“Machine” Organizations Require Individuals Be Aligned to Managers

The idea behind a machine-like organization is that executives and investors expect staff to operate with minimal emotion and a high feeling of control. This arose during the industrial revolution of the 19th century, and it’s no exaggeration to say that these “machine organizations” transformed the world.

Closed systems, standardization, and orderly relationships between defined pieces are important to organizations that use a mechanical approach. Executives often make decisions at the top of the hierarchy, which are then transmitted down the chain of command.

Great examples of machine-like organizations are automobile manufacturers such as Ford, steel companies, and large government organizations.

Machine organizations work great if the environment around them is stable and predictable, and if efficiency is a key driver of success. In the 21st century, however, neither of these conditions is common. 

“Organism” Organizations Require Teams Be Aligned to Goals

The phrase organizations like organisms isn’t random; similar behaviors are observed in nature. For example, a flock of birds or a shoal of fish adapt and react to changes in their environment as one highly synchronized being.

On an organizational level, this means looking at the Agile organization as a whole, knowing that value comes from the relationships between different elements within it. In order to maximize those relationships and the value they produce, we need to use a holistic approach rather than a hierarchical one.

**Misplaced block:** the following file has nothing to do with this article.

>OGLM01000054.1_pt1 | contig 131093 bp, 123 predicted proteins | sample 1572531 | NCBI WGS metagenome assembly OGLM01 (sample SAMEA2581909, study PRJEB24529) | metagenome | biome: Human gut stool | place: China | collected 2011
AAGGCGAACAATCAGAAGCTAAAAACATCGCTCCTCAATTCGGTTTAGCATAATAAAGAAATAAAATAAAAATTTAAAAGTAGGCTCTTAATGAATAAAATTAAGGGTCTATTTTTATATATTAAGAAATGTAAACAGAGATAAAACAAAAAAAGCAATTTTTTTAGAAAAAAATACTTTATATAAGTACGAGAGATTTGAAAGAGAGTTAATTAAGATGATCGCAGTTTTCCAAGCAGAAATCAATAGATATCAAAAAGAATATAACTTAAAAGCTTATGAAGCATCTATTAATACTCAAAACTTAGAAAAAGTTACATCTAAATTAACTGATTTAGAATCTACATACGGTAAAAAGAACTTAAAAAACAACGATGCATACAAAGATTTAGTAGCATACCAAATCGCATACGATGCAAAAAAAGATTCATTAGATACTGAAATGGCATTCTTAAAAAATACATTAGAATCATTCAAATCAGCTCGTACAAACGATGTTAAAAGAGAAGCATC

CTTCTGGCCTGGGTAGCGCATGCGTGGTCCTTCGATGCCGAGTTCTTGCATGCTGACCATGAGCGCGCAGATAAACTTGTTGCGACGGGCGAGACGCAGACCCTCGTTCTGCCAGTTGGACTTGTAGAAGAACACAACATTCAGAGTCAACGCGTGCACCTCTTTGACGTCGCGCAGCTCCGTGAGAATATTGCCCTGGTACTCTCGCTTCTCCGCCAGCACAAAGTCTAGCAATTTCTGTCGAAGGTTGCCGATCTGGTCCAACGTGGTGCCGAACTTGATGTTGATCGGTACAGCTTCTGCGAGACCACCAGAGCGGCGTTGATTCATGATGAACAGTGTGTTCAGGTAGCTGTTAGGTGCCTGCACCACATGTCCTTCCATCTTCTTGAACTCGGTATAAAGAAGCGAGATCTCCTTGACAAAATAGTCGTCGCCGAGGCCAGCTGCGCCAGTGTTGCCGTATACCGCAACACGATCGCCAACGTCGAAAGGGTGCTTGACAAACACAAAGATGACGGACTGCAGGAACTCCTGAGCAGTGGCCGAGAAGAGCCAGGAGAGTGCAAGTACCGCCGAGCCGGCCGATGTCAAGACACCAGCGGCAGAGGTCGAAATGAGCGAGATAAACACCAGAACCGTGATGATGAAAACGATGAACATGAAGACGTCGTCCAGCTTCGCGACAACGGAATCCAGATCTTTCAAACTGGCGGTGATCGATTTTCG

According to Complex Adaptive System theory, the organization is viewed as a constantly changing living organism in which different sections are interconnected and change is emergent. Thus, this organization strategy is driven by the constant change in our environment.

This kind of system is in a constant self-organized flux, where each part of the Agile organization is able to adapt to changing situations autonomously. Leadership shows direction and enables action.

Instead of hierarchical silos, teams are focused on action, connected around common goals and end-to-end accountability. To do so, they concentrate on brief feedback loops, which are critical for organizational flexibility and evolution. 

Machine-like and organism-like organizations are some of the most common concepts to define your structure. Each of them responds to different needs and has its pros and cons. In terms of agility, organizations like organisms tend to fit better with the Agile mindset, values, and principles.